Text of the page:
Vladimir Putin snubs Mikhail Gorbachev’s funeral as he’s ‘too busy’ as thousands say goodbye to last Soviet Union leader
VLADIMIR Putin snubbed the funeral of Mikhail Gorbachev, last leader of the Soviet Union, as he was “too busy” while thousands of Russians said goodbye to leader who helped end the Cold War.
Mourners lined up Saturday to pay tribute to Gorbachev, who launched drastic reforms that helped finally bring down the Iron Curtain.
His reforms saw the breakup of the corrupt, bloated and brutal Soviet Union – something which Putin himself has bemoaned as a “genuine tragedy”.
And it might be this which saw Putin snub the memorial and his own regime refuse to declare a state funeral.
Gorbachev was venerated worldwide for bringing down the Iron Curtain – stepping the world back from nuclear Armageddon.
But he is reviled by many at home for the Soviet collapse and the ensuing economic meltdown that plunged millions of Russians into poverty.
Putin privately laid flowers at Gorbachev’s coffin at a Moscow hospital where he died during the week.
The Kremlin insisted the presidents busy schedule would prevent him from attending the funeral.
Vlad will instead have a series of working meetings, an international phone call and will be preparing for a business forum.
But as the tyrant – who has seen Russia become an international pariah hid away – thousands of his citizens paid tribute to Gorbachev.
The coffin of Gorbachev, who died Tuesday at the age of 91, was brought to Moscow’s Novodevichy cemetery, where he will be buried next to his wife Raisa.
It followed a farewell ceremony at the Pillar Hall of the House of the Unions, an opulent 18th-century mansion near the Kremlin that has served as the venue for state funerals since Soviet times.
At the ceremony Saturday, mourners passed by Gorbachev’s open casket flanked by honorary guards, laying flowers as solemn music played.
Gorbachev’s daughter, Irina, and his two granddaughters sat beside the coffin.
The devoted dad of one, who was often pictured with his “princess” wife Raisa at his side, had brokered a deal with US counterpart Ronald Reagan to end the arms race in 1988.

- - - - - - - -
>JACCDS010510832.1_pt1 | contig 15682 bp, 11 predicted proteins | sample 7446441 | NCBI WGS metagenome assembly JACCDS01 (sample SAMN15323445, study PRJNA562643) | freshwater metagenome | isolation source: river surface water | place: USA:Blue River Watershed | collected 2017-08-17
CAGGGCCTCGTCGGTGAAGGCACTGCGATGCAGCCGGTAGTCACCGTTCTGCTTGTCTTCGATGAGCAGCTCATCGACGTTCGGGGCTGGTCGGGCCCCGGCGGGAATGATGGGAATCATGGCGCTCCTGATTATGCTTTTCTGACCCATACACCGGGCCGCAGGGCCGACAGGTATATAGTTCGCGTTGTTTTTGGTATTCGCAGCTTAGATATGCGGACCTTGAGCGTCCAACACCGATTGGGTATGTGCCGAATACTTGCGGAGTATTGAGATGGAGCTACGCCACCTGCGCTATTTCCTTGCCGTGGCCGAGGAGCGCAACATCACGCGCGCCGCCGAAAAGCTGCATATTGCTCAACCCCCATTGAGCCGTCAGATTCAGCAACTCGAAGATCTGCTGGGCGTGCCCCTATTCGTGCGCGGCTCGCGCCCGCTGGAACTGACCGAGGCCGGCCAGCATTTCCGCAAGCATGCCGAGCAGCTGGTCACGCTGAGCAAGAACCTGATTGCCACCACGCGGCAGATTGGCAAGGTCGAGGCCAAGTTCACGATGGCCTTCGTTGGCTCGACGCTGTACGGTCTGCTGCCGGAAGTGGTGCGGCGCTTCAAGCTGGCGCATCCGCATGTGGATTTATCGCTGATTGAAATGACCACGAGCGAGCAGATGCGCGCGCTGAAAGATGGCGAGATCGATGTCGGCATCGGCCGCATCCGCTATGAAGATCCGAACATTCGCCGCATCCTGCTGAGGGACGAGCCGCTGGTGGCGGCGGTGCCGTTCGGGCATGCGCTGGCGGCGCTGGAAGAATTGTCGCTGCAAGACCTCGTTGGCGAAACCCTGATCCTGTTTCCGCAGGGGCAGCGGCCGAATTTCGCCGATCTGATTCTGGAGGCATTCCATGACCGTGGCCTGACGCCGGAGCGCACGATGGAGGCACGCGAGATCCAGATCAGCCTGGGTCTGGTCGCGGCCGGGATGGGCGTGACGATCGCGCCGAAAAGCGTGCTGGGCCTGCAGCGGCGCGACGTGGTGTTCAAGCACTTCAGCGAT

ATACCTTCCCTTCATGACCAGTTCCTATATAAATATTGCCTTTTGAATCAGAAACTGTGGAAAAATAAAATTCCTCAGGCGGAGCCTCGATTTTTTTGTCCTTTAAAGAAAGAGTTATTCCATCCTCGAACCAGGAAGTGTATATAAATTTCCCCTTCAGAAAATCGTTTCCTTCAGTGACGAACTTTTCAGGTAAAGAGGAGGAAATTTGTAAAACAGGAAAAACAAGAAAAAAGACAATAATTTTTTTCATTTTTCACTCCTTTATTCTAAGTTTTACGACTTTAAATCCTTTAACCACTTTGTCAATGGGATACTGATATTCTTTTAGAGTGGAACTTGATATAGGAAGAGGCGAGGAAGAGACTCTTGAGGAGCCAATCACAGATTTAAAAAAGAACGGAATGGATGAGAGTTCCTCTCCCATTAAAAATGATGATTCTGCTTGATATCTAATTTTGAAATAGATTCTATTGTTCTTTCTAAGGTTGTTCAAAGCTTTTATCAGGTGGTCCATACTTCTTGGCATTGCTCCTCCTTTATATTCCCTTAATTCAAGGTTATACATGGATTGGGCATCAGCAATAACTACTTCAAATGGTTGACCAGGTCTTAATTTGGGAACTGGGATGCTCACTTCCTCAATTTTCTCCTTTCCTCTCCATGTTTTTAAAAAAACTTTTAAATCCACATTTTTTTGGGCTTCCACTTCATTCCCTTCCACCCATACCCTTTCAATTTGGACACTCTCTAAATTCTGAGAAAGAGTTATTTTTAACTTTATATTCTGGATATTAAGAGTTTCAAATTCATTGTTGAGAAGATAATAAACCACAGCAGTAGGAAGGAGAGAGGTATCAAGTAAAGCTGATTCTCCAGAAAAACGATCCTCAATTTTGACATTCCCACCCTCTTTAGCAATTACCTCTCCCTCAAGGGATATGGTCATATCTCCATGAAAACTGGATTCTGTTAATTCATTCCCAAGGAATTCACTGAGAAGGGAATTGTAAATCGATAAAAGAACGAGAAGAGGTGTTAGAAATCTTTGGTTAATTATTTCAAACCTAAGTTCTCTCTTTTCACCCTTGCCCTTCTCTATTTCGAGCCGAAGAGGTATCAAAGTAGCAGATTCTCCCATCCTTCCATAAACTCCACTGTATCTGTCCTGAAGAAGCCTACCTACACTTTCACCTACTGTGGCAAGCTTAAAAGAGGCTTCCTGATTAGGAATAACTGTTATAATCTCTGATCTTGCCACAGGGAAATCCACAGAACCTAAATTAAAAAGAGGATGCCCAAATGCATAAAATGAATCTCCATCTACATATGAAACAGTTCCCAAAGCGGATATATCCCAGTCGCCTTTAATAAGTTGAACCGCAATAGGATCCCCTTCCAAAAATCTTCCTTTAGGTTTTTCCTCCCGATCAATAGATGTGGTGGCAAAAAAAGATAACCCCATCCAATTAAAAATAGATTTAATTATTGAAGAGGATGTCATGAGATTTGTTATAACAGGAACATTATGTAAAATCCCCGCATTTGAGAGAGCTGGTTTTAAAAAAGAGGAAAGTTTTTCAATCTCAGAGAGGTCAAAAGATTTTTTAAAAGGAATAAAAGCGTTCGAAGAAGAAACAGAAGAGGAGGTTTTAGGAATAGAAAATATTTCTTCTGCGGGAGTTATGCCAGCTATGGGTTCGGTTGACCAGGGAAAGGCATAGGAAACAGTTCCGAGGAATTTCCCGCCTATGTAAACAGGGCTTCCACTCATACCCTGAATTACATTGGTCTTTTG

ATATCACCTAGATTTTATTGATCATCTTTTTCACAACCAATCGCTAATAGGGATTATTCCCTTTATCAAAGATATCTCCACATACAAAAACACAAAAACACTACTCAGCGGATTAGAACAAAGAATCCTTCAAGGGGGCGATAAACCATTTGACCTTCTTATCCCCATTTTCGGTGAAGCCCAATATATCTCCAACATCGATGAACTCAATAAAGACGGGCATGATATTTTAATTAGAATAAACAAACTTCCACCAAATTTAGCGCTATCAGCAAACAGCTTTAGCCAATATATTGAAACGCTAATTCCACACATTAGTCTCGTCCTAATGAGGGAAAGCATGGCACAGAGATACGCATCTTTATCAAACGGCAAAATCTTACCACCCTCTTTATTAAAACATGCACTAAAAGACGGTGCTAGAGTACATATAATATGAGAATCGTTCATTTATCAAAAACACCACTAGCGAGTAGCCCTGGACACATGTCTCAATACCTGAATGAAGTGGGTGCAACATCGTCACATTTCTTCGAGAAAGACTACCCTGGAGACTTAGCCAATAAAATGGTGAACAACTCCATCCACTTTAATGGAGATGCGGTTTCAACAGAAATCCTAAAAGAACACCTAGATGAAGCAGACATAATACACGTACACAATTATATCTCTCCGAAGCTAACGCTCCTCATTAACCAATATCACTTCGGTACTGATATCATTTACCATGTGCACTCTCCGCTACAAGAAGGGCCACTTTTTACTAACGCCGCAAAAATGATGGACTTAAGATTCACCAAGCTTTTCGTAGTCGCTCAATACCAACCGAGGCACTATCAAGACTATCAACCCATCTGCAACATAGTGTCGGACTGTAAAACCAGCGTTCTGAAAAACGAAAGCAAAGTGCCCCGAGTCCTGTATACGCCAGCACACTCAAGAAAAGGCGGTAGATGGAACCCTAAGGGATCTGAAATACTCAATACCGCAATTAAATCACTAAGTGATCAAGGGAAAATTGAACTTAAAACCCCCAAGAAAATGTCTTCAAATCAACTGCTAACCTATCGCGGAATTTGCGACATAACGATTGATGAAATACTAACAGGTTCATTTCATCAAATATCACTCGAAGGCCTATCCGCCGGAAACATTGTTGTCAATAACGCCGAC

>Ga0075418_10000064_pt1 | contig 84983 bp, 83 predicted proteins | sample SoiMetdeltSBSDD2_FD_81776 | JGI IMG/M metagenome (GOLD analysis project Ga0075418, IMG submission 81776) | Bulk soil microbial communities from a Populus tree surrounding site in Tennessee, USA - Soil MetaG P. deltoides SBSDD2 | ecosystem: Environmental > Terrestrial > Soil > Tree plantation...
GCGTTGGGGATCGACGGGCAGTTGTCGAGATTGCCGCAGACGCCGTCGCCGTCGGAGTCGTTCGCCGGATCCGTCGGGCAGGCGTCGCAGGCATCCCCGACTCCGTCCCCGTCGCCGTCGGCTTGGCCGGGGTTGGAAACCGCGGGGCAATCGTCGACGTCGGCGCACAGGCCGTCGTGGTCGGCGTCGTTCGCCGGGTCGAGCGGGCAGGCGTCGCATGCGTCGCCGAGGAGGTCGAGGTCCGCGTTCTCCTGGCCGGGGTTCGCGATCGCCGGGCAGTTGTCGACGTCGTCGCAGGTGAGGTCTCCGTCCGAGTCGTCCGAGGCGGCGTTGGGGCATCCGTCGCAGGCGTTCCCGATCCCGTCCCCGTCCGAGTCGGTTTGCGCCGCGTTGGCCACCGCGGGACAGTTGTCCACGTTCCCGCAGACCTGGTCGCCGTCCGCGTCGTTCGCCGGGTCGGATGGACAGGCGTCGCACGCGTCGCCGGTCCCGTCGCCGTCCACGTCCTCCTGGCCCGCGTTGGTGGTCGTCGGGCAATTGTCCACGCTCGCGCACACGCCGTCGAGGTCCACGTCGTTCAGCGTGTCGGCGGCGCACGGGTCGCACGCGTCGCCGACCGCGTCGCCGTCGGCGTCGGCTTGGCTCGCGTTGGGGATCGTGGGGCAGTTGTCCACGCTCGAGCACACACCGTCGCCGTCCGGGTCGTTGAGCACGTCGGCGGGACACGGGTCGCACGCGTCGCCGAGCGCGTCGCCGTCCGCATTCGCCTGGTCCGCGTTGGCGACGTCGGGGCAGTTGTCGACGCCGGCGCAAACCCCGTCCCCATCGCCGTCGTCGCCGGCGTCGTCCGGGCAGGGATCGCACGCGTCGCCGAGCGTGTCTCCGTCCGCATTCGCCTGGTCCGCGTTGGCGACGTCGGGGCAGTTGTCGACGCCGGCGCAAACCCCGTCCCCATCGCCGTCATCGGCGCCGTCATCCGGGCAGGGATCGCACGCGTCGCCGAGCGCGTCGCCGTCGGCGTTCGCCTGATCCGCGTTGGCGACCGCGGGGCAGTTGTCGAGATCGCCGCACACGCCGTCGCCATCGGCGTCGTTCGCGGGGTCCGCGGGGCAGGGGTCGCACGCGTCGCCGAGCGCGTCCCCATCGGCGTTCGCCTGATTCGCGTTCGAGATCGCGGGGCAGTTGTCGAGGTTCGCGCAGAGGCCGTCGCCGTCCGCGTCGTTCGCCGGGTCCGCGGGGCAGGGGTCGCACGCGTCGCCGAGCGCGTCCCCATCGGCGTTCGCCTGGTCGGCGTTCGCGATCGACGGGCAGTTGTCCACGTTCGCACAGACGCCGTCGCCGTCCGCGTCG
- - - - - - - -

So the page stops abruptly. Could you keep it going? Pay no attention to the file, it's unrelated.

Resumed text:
And this was key to thawing the chilling nuclear terror of the Cold War.
But 34-years later and as he lay dying of kidney failure, Putin laid his legacy to waste with the brutal attack on Ukraine, the homeland of Gorbachev’s beloved wife’s father.
Irna planted a tender kiss on her dad’s forehead as she said goodbye the giant – whose shadow still casts across international politics.
The grand, chandeliered hall lined by columns hosted balls for the nobility under the czars and served as a venue for high-level meetings and congresses along with state funerals during Soviet times.
Upon entering the building, mourners saw honor guards flanking a large photo of Gorbachev standing with a broad smile.
It was a reminder of the cheerfulness he brought to the Soviet leadership after a series grim predecessors.
The turnout was large enough that the viewing was extended for two more hours beyond the stated two hours.
Despite the choice of the prestigious site for the farewell ceremony, the Kremlin stopped short of calling it a state funeral.
Putin’s spokesman and top crony Dmitry Peskov said the ceremony will have elements of one.
Declaring a state funeral for Gorbachev would have obliged Putin to attend it and would have required Moscow to invite foreign leaders.
And this is something that the Kremlin was apparently reluctant to do amid soaring tensions with the West after sending troops to Ukraine.
Dmitry Medvedev, the deputy head of Russia’s Security Council chaired by Putin who served as Russia’s president in 2008-2012, showed up at the farewell ceremony.
He released a message afterwards bemoaning the 1991 collapse of the Soviet Union.
He accused the US and its allies of trying to engineer Russias breakup, a policy he described as “a chess game with Death”.
Hungarian Prime Minister Viktor Orban, who often has been critical of the Western sanctions against Russia, attended the farewell on Saturday.
The US, British, German and other Western ambassadors also attended.
The relatively modest ceremony contrasted with a lavish 2007 state funeral given to Boris Yeltsin, Russia’s first post-Soviet leader who anointed Putin as his preferred successor and set the stage for him to win the presidency by stepping down.
The farewell viewing was shadowed by the awareness that the openness Gorbachev championed has been stifled under Putin.
The Kremlin’s ambivalence about Gorbachev was reflected in state television broadcasts.
They described his worldwide acclaim and grand expectations generated by his reforms, but held him responsible for plunging the country into political turmoil and economic woes and failing to properly defend the country’s interests in talks with the West.
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